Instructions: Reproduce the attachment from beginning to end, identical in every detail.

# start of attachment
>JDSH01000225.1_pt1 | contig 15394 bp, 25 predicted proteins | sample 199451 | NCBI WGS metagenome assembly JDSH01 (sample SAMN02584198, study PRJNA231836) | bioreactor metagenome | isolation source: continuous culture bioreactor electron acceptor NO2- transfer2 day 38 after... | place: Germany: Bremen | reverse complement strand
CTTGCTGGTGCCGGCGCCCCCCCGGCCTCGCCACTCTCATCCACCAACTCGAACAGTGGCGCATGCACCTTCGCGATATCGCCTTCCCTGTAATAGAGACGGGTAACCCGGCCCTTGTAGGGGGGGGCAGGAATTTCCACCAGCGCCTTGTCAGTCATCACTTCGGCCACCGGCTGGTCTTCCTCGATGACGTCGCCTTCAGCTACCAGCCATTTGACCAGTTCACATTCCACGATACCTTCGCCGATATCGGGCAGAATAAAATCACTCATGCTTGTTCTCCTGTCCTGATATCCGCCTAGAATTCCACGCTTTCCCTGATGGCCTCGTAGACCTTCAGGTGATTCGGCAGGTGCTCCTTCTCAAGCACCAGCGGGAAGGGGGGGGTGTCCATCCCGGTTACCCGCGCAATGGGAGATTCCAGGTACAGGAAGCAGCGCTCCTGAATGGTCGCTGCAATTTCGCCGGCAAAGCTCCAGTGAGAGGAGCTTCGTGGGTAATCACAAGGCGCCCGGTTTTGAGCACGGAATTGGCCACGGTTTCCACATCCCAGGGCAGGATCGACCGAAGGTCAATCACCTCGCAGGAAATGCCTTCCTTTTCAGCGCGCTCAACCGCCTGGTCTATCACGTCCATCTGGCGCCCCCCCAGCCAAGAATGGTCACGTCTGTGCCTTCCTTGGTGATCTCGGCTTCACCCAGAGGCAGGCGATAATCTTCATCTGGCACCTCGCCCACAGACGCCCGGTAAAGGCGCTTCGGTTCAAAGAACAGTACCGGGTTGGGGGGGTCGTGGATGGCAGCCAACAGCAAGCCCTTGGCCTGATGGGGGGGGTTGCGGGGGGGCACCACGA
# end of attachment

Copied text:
>JDSH01000225.1_pt1 | contig 15394 bp, 25 predicted proteins | sample 199451 | NCBI WGS metagenome assembly JDSH01 (sample SAMN02584198, study PRJNA231836) | bioreactor metagenome | isolation source: continuous culture bioreactor electron acceptor NO2- transfer2 day 38 after... | place: Germany: Bremen | reverse complement strand
CTTGCTGGTGCCGGCGCCCCCCCGGCCTCGCCACTCTCATCCACCAACTCGAACAGTGGCGCATGCACCTTCGCGATATCGCCTTCCCTGTAATAGAGACGGGTAACCCGGCCCTTGTAGGGGGGGGCAGGAATTTCCACCAGCGCCTTGTCAGTCATCACTTCGGCCACCGGCTGGTCTTCCTCGATGACGTCGCCTTCAGCTACCAGCCATTTGACCAGTTCACATTCCACGATACCTTCGCCGATATCGGGCAGAATAAAATCACTCATGCTTGTTCTCCTGTCCTGATATCCGCCTAGAATTCCACGCTTTCCCTGATGGCCTCGTAGACCTTCAGGTGATTCGGCAGGTGCTCCTTCTCAAGCACCAGCGGGAAGGGGGGGGTGTCCATCCCGGTTACCCGCGCAATGGGAGATTCCAGGTACAGGAAGCAGCGCTCCTGAATGGTCGCTGCAATTTCGCCGGCAAAGCTCCAGTGAGAGGAGCTTCGTGGGTAATCACAAGGCGCCCGGTTTTGAGCACGGAATTGGCCACGGTTTCCACATCCCAGGGCAGGATCGACCGAAGGTCAATCACCTCGCAGGAAATGCCTTCCTTTTCAGCGCGCTCAACCGCCTGGTCTATCACGTCCATCTGGCGCCCCCCCAGCCAAGAATGGTCACGTCTGTGCCTTCCTTGGTGATCTCGGCTTCACCCAGAGGCAGGCGATAATCTTCATCTGGCACCTCGCCCACAGACGCCCGGTAAAGGCGCTTCGGTTCAAAGAACAGTACCGGGTTGGGGGGGTCGTGGATGGCAGCCAACAGCAAGCCCTTGGCCTGATGGGGGGGGTTGCGGGGGGGCACCACGA